The Hebrew text has יַנְשׁוֹף וְעֹרֵב (yanshof veorev). Both the יַנְשׁוֹף (“owl”; see Lev 11:17; Deut 14:16) and עֹרֵב (“raven”; Lev 11:15; Deut 14:14) were types of wild birds.
will settle in it.
The Lord
Heb “he”; the referent (the Lord) has been specified in the translation for clarity.
will stretch out over her
the measuring line of ruin
and the plumb line
Heb “stones,” i.e., the stones used in a plumb bob.
of destruction.
The metaphor in v. 11b emphasizes that God has carefully planned Edom’s demise.

12 Her nobles will have nothing left to call a kingdom
and all her officials will disappear.
Heb “will be nothing”; NCV, TEV, NLT “will all be gone.”

13 Her fortresses will be overgrown with thorns;
thickets and weeds will grow
The words “will grow” are supplied in the translation for stylistic reasons.
in her fortified cities.
Jackals will settle there;
ostriches will live there.
Heb “and she will be a settlement for wild dogs, a dwelling place for ostriches.” The translation assumes an emendation of חָצִיר (khatsir, “grass”) to חָצֵר (khatser, “settlement”). One of the Qumran scrolls of Isaiah (1QIsaa) supports this emendation (cf. HALOT 344 s.v. II חָצִיר)

14 Wild animals and wild dogs will congregate there;
Heb “will meet” (so NIV); NLT “will mingle there.”

wild goats will bleat to one another.
Heb “and a goat will call to its neighbor.”

Yes, nocturnal animals
The precise meaning of לִּילִית (lilit) is unclear, though in this context the word certainly refers to some type of wild animal or bird. The word appears to be related to לַיְלָה (laylah, “night”). Some interpret it as the name of a female night demon, on the basis of an apparent Akkadian cognate used as the name of a demon. Later Jewish legends also identified Lilith as a demon. Cf. NRSV “Lilith.”
will rest there
and make for themselves a nest.
Heb “and will find for themselves a resting place.”

15 Owls
Hebrew קִפּוֹז (qippoz) occurs only here; the precise meaning of the word is uncertain.
will make nests and lay eggs
For this proposed meaning for Hebrew מָלַט (malat), see HALOT 589 s.v. I מלט.
they will hatch them and protect them.
Heb “and brood [over them] in her shadow.”

Yes, hawks
The precise meaning of דַּיָּה (dayyah) is uncertain, though the term appears to refer to some type of bird of prey, perhaps a vulture.
will gather there,
each with its mate.
16 Carefully read the scroll of the Lord!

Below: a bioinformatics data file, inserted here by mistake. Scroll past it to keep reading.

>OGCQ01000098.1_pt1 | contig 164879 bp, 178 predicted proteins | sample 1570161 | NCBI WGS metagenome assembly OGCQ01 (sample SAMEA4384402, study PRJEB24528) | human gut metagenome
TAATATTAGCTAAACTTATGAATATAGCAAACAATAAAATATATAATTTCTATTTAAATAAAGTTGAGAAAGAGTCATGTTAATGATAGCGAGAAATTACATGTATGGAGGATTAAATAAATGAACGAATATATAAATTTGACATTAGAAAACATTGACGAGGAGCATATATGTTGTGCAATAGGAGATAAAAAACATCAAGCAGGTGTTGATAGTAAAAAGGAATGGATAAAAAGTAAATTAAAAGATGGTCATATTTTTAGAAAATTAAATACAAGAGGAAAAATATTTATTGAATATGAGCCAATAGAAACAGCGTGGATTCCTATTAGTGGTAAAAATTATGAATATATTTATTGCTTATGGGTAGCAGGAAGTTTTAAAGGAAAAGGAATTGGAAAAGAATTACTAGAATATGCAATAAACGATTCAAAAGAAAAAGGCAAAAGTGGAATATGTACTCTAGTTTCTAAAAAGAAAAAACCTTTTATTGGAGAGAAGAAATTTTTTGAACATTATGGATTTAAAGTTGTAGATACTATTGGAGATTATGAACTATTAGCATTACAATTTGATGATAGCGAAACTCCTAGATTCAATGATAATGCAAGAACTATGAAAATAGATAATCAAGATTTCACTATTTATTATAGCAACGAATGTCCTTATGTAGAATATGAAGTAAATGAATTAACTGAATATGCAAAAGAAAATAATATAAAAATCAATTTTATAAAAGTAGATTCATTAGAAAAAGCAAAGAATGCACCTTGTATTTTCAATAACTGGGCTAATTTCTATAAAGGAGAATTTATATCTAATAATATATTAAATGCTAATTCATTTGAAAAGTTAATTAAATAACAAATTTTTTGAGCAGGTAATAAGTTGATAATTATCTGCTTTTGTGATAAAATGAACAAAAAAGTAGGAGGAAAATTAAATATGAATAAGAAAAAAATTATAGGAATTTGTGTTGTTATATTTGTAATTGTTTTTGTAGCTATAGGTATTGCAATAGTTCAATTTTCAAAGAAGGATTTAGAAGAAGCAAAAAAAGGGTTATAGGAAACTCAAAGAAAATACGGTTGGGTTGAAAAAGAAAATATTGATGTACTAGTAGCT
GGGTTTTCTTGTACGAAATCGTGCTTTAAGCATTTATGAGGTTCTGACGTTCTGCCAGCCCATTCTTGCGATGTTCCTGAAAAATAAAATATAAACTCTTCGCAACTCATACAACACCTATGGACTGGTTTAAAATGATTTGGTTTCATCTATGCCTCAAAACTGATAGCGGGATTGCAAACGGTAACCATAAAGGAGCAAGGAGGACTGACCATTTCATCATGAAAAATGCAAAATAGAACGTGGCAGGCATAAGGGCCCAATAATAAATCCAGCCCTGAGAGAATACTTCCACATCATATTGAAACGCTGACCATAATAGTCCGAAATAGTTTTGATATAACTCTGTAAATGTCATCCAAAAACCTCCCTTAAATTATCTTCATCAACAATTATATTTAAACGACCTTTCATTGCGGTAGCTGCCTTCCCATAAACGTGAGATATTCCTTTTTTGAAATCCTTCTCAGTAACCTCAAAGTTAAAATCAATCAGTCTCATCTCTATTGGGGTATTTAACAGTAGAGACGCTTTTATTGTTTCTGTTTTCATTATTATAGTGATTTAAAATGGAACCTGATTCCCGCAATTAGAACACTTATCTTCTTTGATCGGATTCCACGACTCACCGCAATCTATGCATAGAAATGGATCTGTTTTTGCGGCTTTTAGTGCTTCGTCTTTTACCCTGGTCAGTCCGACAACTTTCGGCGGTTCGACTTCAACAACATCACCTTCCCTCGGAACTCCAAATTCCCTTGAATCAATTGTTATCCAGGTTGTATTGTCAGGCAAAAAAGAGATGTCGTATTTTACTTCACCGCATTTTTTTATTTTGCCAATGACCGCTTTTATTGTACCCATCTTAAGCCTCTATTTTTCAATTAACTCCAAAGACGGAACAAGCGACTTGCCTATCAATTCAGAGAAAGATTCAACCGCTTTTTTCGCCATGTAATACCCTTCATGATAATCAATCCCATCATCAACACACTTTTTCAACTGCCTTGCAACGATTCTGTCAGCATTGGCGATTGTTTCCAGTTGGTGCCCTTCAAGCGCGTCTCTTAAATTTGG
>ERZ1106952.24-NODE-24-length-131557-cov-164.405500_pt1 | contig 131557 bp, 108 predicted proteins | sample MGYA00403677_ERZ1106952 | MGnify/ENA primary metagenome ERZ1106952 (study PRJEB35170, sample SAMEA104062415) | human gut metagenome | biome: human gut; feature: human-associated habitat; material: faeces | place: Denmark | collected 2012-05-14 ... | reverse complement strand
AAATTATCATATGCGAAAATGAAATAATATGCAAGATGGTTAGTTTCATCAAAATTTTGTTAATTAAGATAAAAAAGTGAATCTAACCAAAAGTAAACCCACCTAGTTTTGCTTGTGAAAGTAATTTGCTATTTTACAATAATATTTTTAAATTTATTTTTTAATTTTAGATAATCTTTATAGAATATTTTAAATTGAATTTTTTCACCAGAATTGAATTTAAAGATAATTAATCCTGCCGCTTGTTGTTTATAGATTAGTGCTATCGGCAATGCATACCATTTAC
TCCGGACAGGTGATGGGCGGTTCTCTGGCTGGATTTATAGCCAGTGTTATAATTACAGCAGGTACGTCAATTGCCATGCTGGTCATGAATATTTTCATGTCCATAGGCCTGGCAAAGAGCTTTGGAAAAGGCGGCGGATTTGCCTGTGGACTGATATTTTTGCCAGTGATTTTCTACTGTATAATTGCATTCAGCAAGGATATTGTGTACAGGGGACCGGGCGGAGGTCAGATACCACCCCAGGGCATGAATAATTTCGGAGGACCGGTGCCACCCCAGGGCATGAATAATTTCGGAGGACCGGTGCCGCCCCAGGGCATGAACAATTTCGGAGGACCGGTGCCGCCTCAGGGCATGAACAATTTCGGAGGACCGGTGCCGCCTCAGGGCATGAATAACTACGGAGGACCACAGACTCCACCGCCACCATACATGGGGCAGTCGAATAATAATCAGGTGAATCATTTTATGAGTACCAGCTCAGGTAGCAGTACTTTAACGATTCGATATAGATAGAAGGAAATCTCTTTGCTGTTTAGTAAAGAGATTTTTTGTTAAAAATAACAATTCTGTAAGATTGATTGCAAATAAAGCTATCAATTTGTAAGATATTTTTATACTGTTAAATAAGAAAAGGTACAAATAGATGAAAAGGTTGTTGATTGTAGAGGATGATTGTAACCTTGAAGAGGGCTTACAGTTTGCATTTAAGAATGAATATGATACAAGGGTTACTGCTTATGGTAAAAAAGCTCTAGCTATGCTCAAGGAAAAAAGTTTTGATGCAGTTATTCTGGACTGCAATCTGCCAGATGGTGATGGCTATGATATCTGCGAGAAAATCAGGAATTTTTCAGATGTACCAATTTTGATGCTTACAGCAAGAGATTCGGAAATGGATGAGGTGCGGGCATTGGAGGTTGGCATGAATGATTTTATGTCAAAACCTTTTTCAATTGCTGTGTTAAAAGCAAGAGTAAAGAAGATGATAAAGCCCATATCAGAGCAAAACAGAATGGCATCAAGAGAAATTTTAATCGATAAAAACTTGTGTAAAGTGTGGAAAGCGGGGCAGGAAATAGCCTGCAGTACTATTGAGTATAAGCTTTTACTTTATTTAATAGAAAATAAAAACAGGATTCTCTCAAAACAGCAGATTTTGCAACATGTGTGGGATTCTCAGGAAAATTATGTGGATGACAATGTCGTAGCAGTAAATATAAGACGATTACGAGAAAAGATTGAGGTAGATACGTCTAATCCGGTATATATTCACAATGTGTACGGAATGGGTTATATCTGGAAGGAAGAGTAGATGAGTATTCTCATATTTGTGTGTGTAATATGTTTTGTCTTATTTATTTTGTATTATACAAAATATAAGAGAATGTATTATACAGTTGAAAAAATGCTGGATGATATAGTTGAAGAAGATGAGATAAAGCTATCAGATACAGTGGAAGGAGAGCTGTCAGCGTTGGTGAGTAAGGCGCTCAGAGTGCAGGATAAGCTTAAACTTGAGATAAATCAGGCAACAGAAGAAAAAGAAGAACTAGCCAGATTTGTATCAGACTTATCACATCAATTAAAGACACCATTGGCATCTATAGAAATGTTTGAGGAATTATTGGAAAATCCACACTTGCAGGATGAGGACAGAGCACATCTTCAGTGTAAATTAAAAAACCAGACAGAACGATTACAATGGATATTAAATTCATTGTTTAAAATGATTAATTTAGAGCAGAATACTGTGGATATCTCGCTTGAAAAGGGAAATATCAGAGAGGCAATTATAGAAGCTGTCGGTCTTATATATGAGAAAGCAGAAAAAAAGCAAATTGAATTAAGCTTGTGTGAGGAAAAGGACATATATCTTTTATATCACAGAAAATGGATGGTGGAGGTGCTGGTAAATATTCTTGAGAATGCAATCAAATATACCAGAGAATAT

Heb “Seek from upon the scroll of the Lord and read.”
It is uncertain what particular scroll is referred to here. Perhaps the phrase simply refers to this prophecy and is an admonition to pay close attention to the details of the message.

Not one of these creatures will be missing,
Heb “one from these will not be missing.” הֵנָּה (hennah, “these”) is feminine plural in the Hebrew text. It may refer only to the birds mentioned in v. 15b or may include all of the creatures listed in vv. 14b–15 (all of which are identified with feminine nouns).

none will lack a mate.
Heb “each its mate they will not lack.”

For the Lord has issued the decree,
The Hebrew text reads literally, “for a mouth, it has commanded.” The Qumran scroll 1QIsaa and a few medieval mss have פִּיהוּ (pihu, “his mouth [has commanded]”), while a few other medieval mss read פִּי יְהוָה (pi yehvah, “the mouth of the Lord [has commanded]”).

and his own spirit gathers them.
Heb “and his spirit, he gathers them.” The pronominal suffix (“them”) is feminine plural, referring to the birds mentioned in v. 15b or to all of the creatures listed in vv. 14b–15 (all of which are identified with feminine nouns).

17 He assigns them their allotment;
Heb “and he causes the lot to fall for them.” Once again the pronominal suffix (“them”) is feminine plural, referring to the birds mentioned in v. 15b or to all of the creatures listed in vv. 14b–15 (all of which are identified with feminine nouns).

he measures out their assigned place.
Heb “and his hand divides for them with a measuring line.” The pronominal suffix (“them”) now switches to masculine plural, referring to all the animals and birds mentioned in vv. 11–15, some of which were identified with masculine nouns. This signals closure for this portion of the speech, which began in v. 11. The following couplet (v. 17b) forms an inclusio with v. 11a through verbal repetition.

They will live there
Heb “will possess it” (so NIV); NCV “they will own that land forever.”
they will settle in it through successive generations.